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Immune Defense Testing: Your Roadmap to a Healthier Future

Take care of your body’s defensive line.

Mairi Sutherland

Medically reviewed by


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Key takeaways
  • High blood glucose levels may be a sign of diabetes and that your immune system is at risk.
  • Chronic inflammation can make you more susceptible to infections.
  • Micronutrients like vitamin D play an important role in strengthening your immune cells.
  • You can boost your immune response with simple changes to your daily habits.

The immune system is our body's line of defense against invading pathogens. However, since its strength relies on various systems throughout our body, it can be hard to know what to prioritize. With imaware's Immune Defense test, you get a broad glimpse into how your immune system is fairing and if it has weaknesses. 

Fasting Glucose & HbA1c

Your blood sugar and insulin response can severely impact your immune system, which is why testing your fasting glucose and HbA1c levels is so important. The fasting glucose test measures your blood sugar (or glucose) level after you've fasted, and the HbA1c results are your average blood sugar over the last two to three months.1

Your results, whether within the normal, prediabetic or diabetic range, tell us how well insulin — a hormone produced by your pancreas that regulates blood sugar — is functioning in your body.2 If you have high blood sugar, you should understand how that can impact your immune system and talk to your healthcare provider about your risk of diabetes. 

When you have high blood sugar, an immune response is inflammation. Over time, chronic inflammation will damage the pancreas and impair your ability to produce enough insulin, which leads to hyperglycemia. Hyperglycemia then causes damage that severely hinders your immune system, ultimately making you more susceptible to pathogens and increasing your infection rate.3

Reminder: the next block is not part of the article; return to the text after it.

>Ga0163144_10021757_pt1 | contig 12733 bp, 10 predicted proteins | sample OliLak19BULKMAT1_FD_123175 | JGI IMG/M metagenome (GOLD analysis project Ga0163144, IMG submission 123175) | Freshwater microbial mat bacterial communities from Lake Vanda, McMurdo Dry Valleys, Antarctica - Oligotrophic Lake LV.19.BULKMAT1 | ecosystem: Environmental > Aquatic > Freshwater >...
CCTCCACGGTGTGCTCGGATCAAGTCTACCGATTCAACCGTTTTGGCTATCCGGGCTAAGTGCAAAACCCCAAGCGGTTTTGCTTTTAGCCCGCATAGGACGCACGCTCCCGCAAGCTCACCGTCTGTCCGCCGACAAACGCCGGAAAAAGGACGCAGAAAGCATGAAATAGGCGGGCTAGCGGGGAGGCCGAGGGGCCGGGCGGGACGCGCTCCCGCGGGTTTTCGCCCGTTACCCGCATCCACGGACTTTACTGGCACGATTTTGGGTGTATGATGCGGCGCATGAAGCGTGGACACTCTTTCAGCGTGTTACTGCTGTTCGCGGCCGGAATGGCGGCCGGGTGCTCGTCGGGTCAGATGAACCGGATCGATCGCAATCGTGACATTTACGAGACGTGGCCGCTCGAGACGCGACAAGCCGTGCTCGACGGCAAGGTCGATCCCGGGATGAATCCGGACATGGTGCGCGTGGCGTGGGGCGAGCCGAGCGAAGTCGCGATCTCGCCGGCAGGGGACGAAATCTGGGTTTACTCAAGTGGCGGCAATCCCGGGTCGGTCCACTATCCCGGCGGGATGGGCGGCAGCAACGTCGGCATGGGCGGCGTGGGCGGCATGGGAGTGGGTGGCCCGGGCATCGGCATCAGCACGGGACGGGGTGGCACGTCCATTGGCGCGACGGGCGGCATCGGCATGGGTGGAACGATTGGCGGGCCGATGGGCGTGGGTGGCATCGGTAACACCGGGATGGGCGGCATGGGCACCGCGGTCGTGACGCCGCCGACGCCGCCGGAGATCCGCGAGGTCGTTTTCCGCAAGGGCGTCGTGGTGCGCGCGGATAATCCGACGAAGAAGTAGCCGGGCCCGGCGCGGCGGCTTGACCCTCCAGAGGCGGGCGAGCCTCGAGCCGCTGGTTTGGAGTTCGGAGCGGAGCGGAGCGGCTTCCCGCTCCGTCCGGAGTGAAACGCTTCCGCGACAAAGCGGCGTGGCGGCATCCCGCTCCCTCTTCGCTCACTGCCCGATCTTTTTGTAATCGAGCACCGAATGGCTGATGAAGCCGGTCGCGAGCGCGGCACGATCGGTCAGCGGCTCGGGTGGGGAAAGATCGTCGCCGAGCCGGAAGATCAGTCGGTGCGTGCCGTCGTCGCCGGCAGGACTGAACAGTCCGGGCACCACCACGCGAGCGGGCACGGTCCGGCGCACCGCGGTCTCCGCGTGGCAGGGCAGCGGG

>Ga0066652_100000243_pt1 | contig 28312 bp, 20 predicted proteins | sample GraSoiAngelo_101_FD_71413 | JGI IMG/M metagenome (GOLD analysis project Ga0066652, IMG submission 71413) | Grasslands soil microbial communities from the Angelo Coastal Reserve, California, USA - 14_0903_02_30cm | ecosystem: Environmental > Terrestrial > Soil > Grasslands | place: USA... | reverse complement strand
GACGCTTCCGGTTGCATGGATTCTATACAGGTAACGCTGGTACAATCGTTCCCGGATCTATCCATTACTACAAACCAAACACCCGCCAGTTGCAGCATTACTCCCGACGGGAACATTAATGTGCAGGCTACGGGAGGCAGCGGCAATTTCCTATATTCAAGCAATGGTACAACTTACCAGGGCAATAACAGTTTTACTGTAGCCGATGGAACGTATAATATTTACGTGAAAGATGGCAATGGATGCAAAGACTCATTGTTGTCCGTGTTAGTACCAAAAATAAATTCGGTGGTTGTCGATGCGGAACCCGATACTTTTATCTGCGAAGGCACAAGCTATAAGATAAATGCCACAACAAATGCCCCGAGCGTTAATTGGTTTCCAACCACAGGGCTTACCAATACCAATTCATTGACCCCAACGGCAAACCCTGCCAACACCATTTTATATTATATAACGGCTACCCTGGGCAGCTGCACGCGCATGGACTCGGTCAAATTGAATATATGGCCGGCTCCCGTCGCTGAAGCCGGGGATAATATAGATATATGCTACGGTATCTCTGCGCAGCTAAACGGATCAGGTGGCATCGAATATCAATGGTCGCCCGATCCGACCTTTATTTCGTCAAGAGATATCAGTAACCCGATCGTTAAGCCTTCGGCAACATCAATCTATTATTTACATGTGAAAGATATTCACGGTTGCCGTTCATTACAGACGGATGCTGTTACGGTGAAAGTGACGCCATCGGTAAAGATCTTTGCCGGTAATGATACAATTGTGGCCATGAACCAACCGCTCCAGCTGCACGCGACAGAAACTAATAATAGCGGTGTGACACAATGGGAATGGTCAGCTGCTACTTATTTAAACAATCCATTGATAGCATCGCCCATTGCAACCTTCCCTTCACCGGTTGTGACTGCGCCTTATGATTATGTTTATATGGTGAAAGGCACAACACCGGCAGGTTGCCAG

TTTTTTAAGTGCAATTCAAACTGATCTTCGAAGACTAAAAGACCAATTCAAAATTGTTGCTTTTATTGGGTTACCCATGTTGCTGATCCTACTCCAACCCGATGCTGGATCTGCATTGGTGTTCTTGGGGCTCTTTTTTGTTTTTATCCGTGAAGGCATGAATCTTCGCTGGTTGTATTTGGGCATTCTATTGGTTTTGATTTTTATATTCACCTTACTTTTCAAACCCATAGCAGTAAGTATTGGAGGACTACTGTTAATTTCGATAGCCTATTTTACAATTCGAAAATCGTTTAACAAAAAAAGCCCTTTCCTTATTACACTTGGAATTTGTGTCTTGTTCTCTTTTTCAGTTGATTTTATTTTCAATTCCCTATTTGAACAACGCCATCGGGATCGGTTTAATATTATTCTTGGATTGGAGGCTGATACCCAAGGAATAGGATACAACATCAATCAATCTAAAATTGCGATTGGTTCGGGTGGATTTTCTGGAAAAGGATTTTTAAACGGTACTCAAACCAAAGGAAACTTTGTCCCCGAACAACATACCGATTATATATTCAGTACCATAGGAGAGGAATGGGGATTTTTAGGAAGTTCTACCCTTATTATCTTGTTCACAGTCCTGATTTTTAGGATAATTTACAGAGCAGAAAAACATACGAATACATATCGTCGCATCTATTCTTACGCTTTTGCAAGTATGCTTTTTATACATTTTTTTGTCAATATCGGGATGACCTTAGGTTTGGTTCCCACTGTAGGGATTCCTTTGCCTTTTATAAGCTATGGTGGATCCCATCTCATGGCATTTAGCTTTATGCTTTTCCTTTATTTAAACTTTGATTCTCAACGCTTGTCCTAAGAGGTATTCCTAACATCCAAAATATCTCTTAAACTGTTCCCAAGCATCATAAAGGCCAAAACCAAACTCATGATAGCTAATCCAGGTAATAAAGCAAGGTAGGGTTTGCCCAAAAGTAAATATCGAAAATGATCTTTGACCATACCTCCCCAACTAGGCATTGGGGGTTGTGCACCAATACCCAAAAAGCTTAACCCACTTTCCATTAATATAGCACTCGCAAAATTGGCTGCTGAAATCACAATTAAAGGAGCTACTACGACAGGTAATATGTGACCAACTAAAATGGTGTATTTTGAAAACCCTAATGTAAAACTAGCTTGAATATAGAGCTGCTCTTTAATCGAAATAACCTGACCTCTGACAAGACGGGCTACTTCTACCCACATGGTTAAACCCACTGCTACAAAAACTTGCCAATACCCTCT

Lowering your blood sugar

If you have high blood sugar, there are three significant lifestyle changes you can begin implementing to help manage it:4

  1. Exercise: Increase your physical activity to at least 150 minutes per week of moderate exercise.
  2. Foods: Try eating more fiber, lean proteins and low-starch vegetables.
  3. Weight: Losing a small amount of weight, even just five to seven percent of your body weight, can make a big difference in managing your blood sugar.    

Try imaware’s Prediabetes / Diabetes Screening Test if you’re concerned about your risk.


The high-sensitivity C-reactive protein (hs-CRP) is a biomarker used to check for chronic inflammation. Inflammation is integral to your immune response, as it reacts to various invaders and heals damaged tissue.5 Unfortunately, chronic inflammation causes cells to attack and damage your body even when there is no problem.

Chronic inflammation could be a sign of an autoimmune disorder, an untreated infection or part of a reaction to a severe health condition like cancer, heart disease, diabetes or rheumatoid arthritis.6

Improving inflammation

Though possible treatments for chronic inflammation vary depending on the root cause, some areas you may want to focus on include:

  1. Foods: Limit your consumption of processed foods like sugary drinks, packaged meats and cheeses, baked goods and fried foods. Eat more anti-inflammatory foods like fruits, leafy green vegetables, nuts, fish and beans.7
  2. Herbs and supplements: Studies suggest that certain micronutrients like magnesium, vitamin E, and zinc can help with inflammation.8910 Other anti-inflammatory products are turmeric11, ginger12, and omega-3 fatty acids.13  
  3. Exercise: Moderate physical activity and resistance training can have an anti-inflammatory impact.1415